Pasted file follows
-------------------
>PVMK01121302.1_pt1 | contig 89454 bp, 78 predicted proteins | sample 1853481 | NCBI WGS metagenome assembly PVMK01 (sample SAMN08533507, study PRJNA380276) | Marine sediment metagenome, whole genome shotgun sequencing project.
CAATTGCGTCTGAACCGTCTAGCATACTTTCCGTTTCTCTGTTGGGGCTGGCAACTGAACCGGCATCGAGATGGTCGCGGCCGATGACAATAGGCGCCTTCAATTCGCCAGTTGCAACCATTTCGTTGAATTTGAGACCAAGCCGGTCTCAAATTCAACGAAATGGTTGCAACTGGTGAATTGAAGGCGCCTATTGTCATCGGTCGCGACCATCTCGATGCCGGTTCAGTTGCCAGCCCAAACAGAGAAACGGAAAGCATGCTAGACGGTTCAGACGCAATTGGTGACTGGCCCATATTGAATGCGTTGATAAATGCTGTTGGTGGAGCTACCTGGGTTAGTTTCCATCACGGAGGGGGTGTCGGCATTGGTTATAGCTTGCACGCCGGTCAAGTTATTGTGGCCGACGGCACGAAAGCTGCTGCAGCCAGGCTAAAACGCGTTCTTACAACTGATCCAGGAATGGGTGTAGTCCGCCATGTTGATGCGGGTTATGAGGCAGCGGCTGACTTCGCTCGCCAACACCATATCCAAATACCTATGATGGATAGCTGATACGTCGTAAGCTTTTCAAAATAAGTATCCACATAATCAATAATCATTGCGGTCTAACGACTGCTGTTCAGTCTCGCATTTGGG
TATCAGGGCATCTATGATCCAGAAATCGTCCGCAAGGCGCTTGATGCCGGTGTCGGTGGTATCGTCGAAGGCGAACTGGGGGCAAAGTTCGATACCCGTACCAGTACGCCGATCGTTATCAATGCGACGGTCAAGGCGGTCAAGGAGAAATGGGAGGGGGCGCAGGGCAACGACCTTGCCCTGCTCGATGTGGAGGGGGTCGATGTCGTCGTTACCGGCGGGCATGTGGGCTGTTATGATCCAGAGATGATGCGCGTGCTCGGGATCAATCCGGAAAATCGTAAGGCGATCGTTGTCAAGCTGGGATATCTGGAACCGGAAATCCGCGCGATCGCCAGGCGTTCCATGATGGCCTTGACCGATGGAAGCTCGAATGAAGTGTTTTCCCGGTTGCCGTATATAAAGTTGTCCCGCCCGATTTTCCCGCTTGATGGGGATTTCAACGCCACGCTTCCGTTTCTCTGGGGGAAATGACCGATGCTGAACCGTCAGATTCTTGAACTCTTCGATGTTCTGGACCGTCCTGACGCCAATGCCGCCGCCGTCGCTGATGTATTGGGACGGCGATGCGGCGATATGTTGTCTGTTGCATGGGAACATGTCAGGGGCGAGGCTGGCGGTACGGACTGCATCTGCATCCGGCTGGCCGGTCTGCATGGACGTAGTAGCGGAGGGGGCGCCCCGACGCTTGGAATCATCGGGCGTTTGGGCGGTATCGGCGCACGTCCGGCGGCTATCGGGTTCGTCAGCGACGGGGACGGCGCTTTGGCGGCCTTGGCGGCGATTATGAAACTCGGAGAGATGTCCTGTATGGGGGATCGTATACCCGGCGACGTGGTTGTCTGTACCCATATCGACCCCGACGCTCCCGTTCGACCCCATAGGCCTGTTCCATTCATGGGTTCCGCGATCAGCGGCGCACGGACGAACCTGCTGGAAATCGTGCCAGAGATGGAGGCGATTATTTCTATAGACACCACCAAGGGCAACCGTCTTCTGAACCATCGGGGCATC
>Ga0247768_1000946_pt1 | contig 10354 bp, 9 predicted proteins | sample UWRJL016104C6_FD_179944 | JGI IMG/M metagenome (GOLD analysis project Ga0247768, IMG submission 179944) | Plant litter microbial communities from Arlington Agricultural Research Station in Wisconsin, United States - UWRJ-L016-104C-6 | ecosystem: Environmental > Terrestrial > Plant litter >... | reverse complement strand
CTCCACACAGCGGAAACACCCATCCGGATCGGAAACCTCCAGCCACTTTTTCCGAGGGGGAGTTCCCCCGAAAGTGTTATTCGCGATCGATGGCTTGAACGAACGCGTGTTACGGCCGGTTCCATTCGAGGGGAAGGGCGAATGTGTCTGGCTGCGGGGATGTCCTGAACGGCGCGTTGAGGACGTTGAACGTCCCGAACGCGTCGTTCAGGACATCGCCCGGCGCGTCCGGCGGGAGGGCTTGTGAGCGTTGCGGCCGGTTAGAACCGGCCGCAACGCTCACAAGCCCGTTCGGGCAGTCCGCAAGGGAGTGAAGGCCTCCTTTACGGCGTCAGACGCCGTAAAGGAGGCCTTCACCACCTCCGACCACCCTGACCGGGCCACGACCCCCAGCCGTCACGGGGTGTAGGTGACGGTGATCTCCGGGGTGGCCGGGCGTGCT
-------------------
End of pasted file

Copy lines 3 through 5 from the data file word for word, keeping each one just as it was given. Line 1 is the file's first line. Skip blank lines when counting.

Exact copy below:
TATCAGGGCATCTATGATCCAGAAATCGTCCGCAAGGCGCTTGATGCCGGTGTCGGTGGTATCGTCGAAGGCGAACTGGGGGCAAAGTTCGATACCCGTACCAGTACGCCGATCGTTATCAATGCGACGGTCAAGGCGGTCAAGGAGAAATGGGAGGGGGCGCAGGGCAACGACCTTGCCCTGCTCGATGTGGAGGGGGTCGATGTCGTCGTTACCGGCGGGCATGTGGGCTGTTATGATCCAGAGATGATGCGCGTGCTCGGGATCAATCCGGAAAATCGTAAGGCGATCGTTGTCAAGCTGGGATATCTGGAACCGGAAATCCGCGCGATCGCCAGGCGTTCCATGATGGCCTTGACCGATGGAAGCTCGAATGAAGTGTTTTCCCGGTTGCCGTATATAAAGTTGTCCCGCCCGATTTTCCCGCTTGATGGGGATTTCAACGCCACGCTTCCGTTTCTCTGGGGGAAATGACCGATGCTGAACCGTCAGATTCTTGAACTCTTCGATGTTCTGGACCGTCCTGACGCCAATGCCGCCGCCGTCGCTGATGTATTGGGACGGCGATGCGGCGATATGTTGTCTGTTGCATGGGAACATGTCAGGGGCGAGGCTGGCGGTACGGACTGCATCTGCATCCGGCTGGCCGGTCTGCATGGACGTAGTAGCGGAGGGGGCGCCCCGACGCTTGGAATCATCGGGCGTTTGGGCGGTATCGGCGCACGTCCGGCGGCTATCGGGTTCGTCAGCGACGGGGACGGCGCTTTGGCGGCCTTGGCGGCGATTATGAAACTCGGAGAGATGTCCTGTATGGGGGATCGTATACCCGGCGACGTGGTTGTCTGTACCCATATCGACCCCGACGCTCCCGTTCGACCCCATAGGCCTGTTCCATTCATGGGTTCCGCGATCAGCGGCGCACGGACGAACCTGCTGGAAATCGTGCCAGAGATGGAGGCGATTATTTCTATAGACACCACCAAGGGCAACCGTCTTCTGAACCATCGGGGCATC
>Ga0247768_1000946_pt1 | contig 10354 bp, 9 predicted proteins | sample UWRJL016104C6_FD_179944 | JGI IMG/M metagenome (GOLD analysis project Ga0247768, IMG submission 179944) | Plant litter microbial communities from Arlington Agricultural Research Station in Wisconsin, United States - UWRJ-L016-104C-6 | ecosystem: Environmental > Terrestrial > Plant litter >... | reverse complement strand
CTCCACACAGCGGAAACACCCATCCGGATCGGAAACCTCCAGCCACTTTTTCCGAGGGGGAGTTCCCCCGAAAGTGTTATTCGCGATCGATGGCTTGAACGAACGCGTGTTACGGCCGGTTCCATTCGAGGGGAAGGGCGAATGTGTCTGGCTGCGGGGATGTCCTGAACGGCGCGTTGAGGACGTTGAACGTCCCGAACGCGTCGTTCAGGACATCGCCCGGCGCGTCCGGCGGGAGGGCTTGTGAGCGTTGCGGCCGGTTAGAACCGGCCGCAACGCTCACAAGCCCGTTCGGGCAGTCCGCAAGGGAGTGAAGGCCTCCTTTACGGCGTCAGACGCCGTAAAGGAGGCCTTCACCACCTCCGACCACCCTGACCGGGCCACGACCCCCAGCCGTCACGGGGTGTAGGTGACGGTGATCTCCGGGGTGGCCGGGCGTGCT